There's no doubt he plans on working hard to reach the next Olympics in Rio de Janeiro, Brazil in four year's time. He'll be 32 by then, but as long as he stays healthy, he has no doubt that he will be able to regain top form and compete with the world's best.
"It feels good to wear the aquamarine, gold and black. There's no doubt about that," he said. "I'm just going to build off this and come back stronger. This race tonight is just one of those situations where I should have kept my composure. I tried to press and go faster after I came off my drive phase but it just wasn't to be."
Atkins had the slowest reaction time in the field but he got into his drive phase quickly, and was still very much in contention at the 50-meter mark. At that point, Jamaican silver medalist Blake started to pull away. Former World Champion Tyson Gay, who was also in that heat, went with him, and British teenager Adam Gemili edged Atkins for third.
"I feel pretty good about the race," said Atkins. "It's going to be a gradual process for me, in terms of working myself back. These guys out there have been running at an optimum level all season. I went out there and executed my race the best way I can. I'm a competitor and I came to compete.
"It's just that the field was stacked tonight, and every semi-final was stacked. You had to go out there and run a PR (personal best) or national record just to make it through. At this point it's always tough, but you have to go out there and compete. You have to run your race. I tried that but just didn't make it through this time."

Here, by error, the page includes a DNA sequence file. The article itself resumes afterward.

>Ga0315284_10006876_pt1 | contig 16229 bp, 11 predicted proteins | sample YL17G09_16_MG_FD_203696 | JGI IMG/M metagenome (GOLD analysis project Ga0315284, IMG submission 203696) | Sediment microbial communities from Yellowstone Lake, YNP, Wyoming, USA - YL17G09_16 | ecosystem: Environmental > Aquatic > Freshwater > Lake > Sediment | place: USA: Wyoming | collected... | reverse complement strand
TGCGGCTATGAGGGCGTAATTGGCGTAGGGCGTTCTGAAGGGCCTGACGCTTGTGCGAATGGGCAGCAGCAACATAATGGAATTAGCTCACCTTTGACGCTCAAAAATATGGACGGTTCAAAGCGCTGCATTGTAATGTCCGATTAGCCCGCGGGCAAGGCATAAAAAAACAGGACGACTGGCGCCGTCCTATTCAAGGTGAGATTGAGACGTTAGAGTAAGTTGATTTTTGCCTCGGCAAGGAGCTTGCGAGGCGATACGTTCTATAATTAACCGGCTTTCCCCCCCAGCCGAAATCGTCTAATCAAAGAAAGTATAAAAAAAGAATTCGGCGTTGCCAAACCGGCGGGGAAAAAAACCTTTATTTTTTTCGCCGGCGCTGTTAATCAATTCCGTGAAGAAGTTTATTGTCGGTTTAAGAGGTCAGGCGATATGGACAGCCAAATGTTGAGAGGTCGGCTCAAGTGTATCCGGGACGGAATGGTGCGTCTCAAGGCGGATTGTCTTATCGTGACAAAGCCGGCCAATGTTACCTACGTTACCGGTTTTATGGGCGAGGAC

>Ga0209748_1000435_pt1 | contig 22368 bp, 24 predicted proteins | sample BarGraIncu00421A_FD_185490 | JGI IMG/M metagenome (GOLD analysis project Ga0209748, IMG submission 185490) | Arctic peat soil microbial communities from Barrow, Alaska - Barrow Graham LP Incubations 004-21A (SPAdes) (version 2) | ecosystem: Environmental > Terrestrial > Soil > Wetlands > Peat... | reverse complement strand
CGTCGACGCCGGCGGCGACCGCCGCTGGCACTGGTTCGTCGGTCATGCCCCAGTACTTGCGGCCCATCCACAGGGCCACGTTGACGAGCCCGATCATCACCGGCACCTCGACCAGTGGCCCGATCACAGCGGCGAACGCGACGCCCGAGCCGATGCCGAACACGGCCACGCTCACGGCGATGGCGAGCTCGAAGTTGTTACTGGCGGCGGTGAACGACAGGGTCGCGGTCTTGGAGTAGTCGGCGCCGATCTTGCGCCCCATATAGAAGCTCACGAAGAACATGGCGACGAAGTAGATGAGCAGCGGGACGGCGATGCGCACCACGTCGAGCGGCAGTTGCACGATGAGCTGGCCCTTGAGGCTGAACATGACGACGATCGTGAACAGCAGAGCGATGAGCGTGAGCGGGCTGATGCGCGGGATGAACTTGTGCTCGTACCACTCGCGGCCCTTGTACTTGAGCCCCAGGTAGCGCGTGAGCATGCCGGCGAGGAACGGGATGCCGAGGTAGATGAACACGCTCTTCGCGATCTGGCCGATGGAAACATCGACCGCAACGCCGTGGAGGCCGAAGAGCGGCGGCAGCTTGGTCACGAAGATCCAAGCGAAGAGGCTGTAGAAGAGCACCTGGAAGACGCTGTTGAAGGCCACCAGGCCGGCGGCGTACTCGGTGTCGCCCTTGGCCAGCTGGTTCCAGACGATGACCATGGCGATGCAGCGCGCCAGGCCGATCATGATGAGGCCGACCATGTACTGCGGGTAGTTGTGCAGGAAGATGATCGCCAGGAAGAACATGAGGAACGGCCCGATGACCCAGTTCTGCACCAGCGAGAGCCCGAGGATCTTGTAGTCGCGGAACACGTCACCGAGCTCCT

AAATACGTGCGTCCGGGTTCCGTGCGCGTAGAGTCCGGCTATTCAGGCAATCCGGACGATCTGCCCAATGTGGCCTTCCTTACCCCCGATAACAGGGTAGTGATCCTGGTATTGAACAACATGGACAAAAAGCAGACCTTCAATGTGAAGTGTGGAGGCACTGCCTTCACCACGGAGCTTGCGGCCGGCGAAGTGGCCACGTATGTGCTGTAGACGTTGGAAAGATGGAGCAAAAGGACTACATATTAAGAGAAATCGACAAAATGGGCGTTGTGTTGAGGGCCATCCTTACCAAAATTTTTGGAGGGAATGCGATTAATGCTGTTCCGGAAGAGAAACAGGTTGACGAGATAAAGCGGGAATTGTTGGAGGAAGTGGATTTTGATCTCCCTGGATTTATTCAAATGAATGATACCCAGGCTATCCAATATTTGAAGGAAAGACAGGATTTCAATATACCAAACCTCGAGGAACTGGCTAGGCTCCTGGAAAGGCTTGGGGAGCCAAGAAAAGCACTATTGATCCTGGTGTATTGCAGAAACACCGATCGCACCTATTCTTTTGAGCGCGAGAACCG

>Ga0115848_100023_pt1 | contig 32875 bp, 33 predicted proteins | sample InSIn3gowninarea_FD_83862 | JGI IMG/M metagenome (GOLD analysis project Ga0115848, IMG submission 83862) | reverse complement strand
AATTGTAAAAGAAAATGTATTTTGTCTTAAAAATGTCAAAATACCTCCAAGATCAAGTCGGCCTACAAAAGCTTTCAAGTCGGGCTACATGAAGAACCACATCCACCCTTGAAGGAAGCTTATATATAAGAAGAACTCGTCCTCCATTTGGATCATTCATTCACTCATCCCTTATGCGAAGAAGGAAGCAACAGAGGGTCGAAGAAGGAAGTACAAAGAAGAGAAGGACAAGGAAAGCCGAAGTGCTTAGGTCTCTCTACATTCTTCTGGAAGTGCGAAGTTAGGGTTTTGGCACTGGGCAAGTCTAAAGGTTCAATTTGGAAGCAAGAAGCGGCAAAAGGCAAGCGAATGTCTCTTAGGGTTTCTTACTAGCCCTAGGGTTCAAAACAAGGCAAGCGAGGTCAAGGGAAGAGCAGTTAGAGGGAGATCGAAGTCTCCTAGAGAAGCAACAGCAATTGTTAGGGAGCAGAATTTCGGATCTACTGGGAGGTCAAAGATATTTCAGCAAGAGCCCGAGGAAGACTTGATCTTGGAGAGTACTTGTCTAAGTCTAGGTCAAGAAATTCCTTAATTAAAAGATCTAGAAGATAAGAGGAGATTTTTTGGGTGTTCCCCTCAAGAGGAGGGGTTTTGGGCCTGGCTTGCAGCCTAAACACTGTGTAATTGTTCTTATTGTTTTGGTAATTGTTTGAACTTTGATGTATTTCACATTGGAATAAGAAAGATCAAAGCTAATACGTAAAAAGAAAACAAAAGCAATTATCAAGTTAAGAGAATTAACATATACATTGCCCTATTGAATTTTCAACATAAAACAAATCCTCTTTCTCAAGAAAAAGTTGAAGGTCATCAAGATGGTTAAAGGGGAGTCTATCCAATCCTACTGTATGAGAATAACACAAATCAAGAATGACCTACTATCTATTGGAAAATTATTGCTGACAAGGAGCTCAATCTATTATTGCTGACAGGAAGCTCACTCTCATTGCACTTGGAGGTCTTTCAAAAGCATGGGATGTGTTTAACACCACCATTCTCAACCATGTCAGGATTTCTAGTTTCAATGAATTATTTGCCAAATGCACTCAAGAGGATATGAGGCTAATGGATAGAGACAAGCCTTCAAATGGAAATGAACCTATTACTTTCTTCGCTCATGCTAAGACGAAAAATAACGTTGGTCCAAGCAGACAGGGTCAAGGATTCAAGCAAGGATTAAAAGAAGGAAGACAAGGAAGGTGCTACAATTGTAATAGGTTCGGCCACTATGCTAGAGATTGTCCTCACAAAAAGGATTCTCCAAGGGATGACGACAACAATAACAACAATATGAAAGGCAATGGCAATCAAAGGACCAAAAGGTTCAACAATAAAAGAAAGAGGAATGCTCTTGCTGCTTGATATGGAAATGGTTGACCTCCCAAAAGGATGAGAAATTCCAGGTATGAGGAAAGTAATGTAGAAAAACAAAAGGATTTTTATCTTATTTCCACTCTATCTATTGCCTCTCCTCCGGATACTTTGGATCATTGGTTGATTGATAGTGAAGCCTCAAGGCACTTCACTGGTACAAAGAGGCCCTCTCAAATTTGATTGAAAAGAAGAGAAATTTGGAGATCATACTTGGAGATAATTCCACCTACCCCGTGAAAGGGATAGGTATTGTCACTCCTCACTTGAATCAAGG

Three Americans and three Jamaicans ran in that very fast final on Saturday night, and all eight athletes with the exception of Asafa Powell, who seemed to have pulled up with an apparent hamstring injury, ran under 10 seconds. Coincidentally, former world record holder Powell, has the record for the most sub-10 races, having posted 87 in his career.
Former World Championships silver medalist, Atkins, who defeated Powell in one of those sub-10 races, said that he would have loved to run in that men's 100m final on Saturday night, but it just wasn't to be this time around. He's confident that he will eventually regain top form though, and he's aiming for next year's World Championships, in Moscow, Russia.
LONDON, England - One of the questions surrounding Team Bahamas has been the health and fitness of Shaunae Miller.
The national junior record holder has qualified for the Olympic 'A' standard in both the 200 and 400 meters (m), but will run her specialty, the 400.